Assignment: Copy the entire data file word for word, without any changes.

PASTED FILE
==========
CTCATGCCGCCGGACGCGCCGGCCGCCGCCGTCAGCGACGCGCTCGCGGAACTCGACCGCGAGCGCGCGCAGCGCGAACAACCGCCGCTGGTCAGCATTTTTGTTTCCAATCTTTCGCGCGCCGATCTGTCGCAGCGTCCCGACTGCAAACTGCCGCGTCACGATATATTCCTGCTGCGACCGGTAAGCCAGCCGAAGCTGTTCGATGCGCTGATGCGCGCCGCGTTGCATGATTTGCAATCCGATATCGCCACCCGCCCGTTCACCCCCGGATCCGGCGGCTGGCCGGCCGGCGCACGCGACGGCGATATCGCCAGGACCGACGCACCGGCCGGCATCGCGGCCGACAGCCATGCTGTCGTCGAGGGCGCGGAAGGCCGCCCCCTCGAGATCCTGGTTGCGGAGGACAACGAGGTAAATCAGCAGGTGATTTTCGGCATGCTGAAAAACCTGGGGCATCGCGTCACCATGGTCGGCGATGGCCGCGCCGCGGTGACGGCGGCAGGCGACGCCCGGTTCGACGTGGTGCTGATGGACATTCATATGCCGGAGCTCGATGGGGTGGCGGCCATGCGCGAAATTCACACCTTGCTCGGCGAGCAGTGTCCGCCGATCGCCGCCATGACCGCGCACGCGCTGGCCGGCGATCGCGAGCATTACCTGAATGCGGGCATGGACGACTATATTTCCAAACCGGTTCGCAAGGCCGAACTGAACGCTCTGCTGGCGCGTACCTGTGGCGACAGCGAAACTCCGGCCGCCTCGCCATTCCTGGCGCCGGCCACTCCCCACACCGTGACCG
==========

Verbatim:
CTCATGCCGCCGGACGCGCCGGCCGCCGCCGTCAGCGACGCGCTCGCGGAACTCGACCGCGAGCGCGCGCAGCGCGAACAACCGCCGCTGGTCAGCATTTTTGTTTCCAATCTTTCGCGCGCCGATCTGTCGCAGCGTCCCGACTGCAAACTGCCGCGTCACGATATATTCCTGCTGCGACCGGTAAGCCAGCCGAAGCTGTTCGATGCGCTGATGCGCGCCGCGTTGCATGATTTGCAATCCGATATCGCCACCCGCCCGTTCACCCCCGGATCCGGCGGCTGGCCGGCCGGCGCACGCGACGGCGATATCGCCAGGACCGACGCACCGGCCGGCATCGCGGCCGACAGCCATGCTGTCGTCGAGGGCGCGGAAGGCCGCCCCCTCGAGATCCTGGTTGCGGAGGACAACGAGGTAAATCAGCAGGTGATTTTCGGCATGCTGAAAAACCTGGGGCATCGCGTCACCATGGTCGGCGATGGCCGCGCCGCGGTGACGGCGGCAGGCGACGCCCGGTTCGACGTGGTGCTGATGGACATTCATATGCCGGAGCTCGATGGGGTGGCGGCCATGCGCGAAATTCACACCTTGCTCGGCGAGCAGTGTCCGCCGATCGCCGCCATGACCGCGCACGCGCTGGCCGGCGATCGCGAGCATTACCTGAATGCGGGCATGGACGACTATATTTCCAAACCGGTTCGCAAGGCCGAACTGAACGCTCTGCTGGCGCGTACCTGTGGCGACAGCGAAACTCCGGCCGCCTCGCCATTCCTGGCGCCGGCCACTCCCCACACCGTGACCG